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Bristol Arena project on hold – again

The long running saga over the new Bristol Arena has taken another turn after contractor Buckingham was told to pause its work on the project.

And the proposed arena could now be moved from its planned site at Temple Meads to the site of the Brabazon hangar at Filton, which was used for the construction of aeroplanes after World War Two.

Consultants carrying out a “value-for-money” review of the proposed 12,000 capacity arena for Bristol have now been instructed by Mayor Marvin Rees to expand the scope of this review, bringing fresh possibilities for the project.

KPMG has been commissioned for the review, considering the financial case for the arena in a report which was due out soon.

Now its scope will expand to take in the location, design and the possibility of private financing as part of a thorough assessment of options.

The results are expected next month, with a decision on how to move forward with the project expected at a Cabinet meeting in January.

The news comes following completion of professional services by Buckingham Group Contracting who were appointed under a  ‘Pre-Construction Services Agreement’.

They have now presented a target cost for construction.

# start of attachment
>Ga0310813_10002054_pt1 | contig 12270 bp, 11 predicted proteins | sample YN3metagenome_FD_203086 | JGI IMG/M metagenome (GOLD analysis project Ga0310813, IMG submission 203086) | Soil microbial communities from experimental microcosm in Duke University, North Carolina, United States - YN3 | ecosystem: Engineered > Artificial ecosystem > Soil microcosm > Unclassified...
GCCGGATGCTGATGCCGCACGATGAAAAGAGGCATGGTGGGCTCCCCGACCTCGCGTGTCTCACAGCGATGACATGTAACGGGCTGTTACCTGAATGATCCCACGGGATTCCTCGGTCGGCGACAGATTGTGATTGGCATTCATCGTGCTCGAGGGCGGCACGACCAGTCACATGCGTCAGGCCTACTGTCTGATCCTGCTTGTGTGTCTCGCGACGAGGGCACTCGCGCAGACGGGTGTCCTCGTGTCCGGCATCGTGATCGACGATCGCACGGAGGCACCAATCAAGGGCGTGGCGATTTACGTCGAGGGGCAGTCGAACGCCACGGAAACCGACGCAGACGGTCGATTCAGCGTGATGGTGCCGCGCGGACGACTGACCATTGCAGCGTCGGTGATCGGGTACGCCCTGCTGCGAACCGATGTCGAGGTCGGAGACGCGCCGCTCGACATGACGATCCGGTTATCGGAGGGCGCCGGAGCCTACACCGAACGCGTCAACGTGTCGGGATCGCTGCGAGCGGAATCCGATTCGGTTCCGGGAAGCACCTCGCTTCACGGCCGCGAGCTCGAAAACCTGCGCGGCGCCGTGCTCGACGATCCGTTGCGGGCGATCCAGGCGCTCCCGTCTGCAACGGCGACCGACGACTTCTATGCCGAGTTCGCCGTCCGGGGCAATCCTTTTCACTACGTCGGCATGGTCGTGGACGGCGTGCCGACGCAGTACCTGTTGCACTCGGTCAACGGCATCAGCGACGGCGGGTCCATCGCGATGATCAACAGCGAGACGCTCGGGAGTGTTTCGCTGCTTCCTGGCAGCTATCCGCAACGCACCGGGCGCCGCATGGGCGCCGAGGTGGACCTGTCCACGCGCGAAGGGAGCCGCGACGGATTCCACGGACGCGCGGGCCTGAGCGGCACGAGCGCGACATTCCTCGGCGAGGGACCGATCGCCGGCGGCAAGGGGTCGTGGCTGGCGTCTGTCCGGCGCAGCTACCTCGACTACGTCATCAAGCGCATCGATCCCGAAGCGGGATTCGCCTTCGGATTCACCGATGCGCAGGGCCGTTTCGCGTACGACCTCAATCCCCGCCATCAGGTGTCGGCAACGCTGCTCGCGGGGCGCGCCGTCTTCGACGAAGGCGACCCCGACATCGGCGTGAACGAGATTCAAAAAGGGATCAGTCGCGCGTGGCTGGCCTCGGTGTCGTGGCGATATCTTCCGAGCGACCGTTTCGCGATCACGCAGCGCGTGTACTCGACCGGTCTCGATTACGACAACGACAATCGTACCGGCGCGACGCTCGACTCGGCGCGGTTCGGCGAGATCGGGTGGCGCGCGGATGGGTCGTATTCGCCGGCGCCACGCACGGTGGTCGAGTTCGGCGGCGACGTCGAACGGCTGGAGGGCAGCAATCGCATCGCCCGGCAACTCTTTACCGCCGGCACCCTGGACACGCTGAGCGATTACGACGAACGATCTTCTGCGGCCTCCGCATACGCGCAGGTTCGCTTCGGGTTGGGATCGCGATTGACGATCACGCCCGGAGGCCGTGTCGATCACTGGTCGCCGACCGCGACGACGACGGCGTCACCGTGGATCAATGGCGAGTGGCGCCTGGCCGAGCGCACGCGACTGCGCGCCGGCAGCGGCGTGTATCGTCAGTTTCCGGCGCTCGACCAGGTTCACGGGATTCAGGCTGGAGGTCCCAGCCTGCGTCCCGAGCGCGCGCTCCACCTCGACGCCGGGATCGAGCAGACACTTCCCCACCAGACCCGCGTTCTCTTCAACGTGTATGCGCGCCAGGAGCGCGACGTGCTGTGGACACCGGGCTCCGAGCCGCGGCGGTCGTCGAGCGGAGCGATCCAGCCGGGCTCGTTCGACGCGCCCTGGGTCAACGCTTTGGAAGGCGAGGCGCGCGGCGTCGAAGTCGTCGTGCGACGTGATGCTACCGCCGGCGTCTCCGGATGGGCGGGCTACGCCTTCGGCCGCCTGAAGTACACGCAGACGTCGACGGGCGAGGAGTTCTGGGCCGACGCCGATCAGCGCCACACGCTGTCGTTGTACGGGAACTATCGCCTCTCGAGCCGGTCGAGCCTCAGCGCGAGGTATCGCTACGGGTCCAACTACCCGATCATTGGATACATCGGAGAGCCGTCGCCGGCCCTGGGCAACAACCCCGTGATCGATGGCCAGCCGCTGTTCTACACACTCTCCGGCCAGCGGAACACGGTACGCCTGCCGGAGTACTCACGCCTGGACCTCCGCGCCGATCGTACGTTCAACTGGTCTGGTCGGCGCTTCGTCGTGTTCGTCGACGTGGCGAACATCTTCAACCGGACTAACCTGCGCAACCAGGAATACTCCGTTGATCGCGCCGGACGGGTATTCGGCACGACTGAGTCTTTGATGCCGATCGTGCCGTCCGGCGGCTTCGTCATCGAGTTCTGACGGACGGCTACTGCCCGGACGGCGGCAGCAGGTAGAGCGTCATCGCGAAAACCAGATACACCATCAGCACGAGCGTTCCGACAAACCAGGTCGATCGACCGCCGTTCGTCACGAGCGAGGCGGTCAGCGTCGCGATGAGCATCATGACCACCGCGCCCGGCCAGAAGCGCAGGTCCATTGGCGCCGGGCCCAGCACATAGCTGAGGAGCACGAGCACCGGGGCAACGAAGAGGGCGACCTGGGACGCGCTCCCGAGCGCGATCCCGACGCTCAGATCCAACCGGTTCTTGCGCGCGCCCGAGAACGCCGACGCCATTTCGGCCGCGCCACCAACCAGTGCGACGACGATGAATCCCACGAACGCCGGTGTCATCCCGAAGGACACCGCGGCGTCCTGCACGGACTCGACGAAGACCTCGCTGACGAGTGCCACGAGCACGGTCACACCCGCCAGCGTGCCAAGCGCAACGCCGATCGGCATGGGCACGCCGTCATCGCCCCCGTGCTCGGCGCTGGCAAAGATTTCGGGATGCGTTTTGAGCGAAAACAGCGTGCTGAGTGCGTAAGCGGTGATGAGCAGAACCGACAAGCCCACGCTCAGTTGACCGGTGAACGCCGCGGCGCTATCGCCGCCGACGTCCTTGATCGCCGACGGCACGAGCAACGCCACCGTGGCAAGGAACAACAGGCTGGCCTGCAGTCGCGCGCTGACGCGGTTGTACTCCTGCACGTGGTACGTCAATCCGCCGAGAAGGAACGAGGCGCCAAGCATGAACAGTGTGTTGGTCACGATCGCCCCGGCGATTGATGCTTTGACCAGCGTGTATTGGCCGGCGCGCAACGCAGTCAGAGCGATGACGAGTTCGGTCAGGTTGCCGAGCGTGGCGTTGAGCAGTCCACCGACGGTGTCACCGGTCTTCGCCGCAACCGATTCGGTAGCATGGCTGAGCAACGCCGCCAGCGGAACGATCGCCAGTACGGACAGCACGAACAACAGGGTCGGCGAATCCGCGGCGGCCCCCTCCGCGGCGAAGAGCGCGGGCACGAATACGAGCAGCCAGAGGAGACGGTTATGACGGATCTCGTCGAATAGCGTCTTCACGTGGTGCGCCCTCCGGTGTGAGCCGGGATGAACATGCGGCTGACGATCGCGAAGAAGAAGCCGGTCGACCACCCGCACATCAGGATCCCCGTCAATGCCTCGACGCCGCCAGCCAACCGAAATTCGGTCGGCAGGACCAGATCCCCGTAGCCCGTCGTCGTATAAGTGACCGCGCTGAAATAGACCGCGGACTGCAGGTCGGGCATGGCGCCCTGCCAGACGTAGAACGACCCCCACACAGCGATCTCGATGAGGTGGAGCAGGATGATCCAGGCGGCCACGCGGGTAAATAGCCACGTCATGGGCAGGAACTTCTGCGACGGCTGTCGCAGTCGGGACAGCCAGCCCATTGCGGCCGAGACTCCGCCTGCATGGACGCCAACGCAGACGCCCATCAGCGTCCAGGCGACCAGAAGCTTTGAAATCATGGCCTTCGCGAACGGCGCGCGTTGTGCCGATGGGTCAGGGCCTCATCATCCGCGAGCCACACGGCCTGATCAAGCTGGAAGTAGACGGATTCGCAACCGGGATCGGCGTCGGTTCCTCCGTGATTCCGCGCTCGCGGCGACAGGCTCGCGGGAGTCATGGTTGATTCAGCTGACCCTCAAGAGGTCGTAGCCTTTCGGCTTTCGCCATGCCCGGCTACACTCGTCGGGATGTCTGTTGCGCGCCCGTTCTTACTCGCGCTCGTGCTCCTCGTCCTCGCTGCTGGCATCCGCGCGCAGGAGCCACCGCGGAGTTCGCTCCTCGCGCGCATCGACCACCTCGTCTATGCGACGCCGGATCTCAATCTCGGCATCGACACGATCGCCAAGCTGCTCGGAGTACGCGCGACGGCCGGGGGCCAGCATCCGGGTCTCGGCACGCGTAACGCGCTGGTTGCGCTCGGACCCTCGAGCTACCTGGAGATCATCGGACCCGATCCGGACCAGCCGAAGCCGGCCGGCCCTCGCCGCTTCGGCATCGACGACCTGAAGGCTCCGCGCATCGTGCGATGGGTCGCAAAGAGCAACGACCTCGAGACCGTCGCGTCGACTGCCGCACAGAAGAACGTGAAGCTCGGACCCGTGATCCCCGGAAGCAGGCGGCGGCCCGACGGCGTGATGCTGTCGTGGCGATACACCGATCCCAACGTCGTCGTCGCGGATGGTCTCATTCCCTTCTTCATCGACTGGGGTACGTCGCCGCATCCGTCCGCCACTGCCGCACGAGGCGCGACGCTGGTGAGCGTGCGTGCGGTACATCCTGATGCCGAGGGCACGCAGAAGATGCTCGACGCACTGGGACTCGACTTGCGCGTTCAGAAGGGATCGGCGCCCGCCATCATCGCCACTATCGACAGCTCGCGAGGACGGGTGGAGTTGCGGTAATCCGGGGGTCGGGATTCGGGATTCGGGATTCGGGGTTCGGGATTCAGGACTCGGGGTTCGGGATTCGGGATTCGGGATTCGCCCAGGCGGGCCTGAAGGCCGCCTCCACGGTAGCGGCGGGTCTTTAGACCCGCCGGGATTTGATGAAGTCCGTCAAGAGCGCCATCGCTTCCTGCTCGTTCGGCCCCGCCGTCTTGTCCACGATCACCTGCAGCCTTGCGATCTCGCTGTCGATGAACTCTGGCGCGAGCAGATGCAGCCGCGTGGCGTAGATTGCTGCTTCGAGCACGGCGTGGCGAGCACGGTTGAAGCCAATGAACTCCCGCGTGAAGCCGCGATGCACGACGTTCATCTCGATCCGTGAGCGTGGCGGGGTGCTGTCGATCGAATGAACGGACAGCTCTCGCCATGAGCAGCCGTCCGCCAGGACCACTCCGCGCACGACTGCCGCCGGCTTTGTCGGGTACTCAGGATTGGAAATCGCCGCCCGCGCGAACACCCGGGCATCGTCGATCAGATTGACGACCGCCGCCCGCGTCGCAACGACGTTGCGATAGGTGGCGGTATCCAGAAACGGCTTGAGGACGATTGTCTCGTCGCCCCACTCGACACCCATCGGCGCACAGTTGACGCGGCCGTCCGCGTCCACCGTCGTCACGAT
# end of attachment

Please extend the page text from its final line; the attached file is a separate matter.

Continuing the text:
Buckingham’s work will now be paused until the KPMG review is received and considered.  A pause at this stage of the pre-construction phase of a project is not unusual and it means the council will not be paying a contractor whilst there is no final decision on how to move forward, Bristol City Council said. Rees said:

Buckingham have done a good job and we now need to see what the wider review of the project says. I remain 100% committed to delivering an arena for Bristol and with this in mind it is right to look at every available option, along with the benefits and drawbacks of each. We can’t commit to the current design on this specific site at any cost and I wouldn’t want that kind of blinkered approach to become the arena’s undoing”

 A lot of work continues to go into the project and this pause shouldn’t be mistaken for a backwards step. We’re operating to the same decision-making timeline that’s been previously announced. This is about doing the sensible thing in looking at all of the possibilities and being open minded about where the advice received takes us. Whatever happens the arena will become reality and we remain on-track for a report to Cabinet in January.

The current projected budget for the arena is £123.5m, for which funding is available from the Economic Development Fund (£53m), operator contribution and income (£42.5m) and infrastructure funding associated with the wider Temple Meads East project(£28m).

Building the arena to its current design on the proposed site remains highly likely to cost significantly more than this, although the precise target figure is commercially sensitive and remains confidential. Rees added:

What we’re seeing with the cost is a challenge and we need to deal with it. I’ve asked our consultants KPMG to consider every avenue. This includes raising private investment, thinking about other sites and considering designs which could be delivered within budget. Nothing is off the table because one way or another this city is going to get an arena it can afford.

The current target date to open the arena is 2020 and this remains the case. It will, however, depend on what options are recommended by the council’s consultants and what future decisions are made.

@PanStadiaArena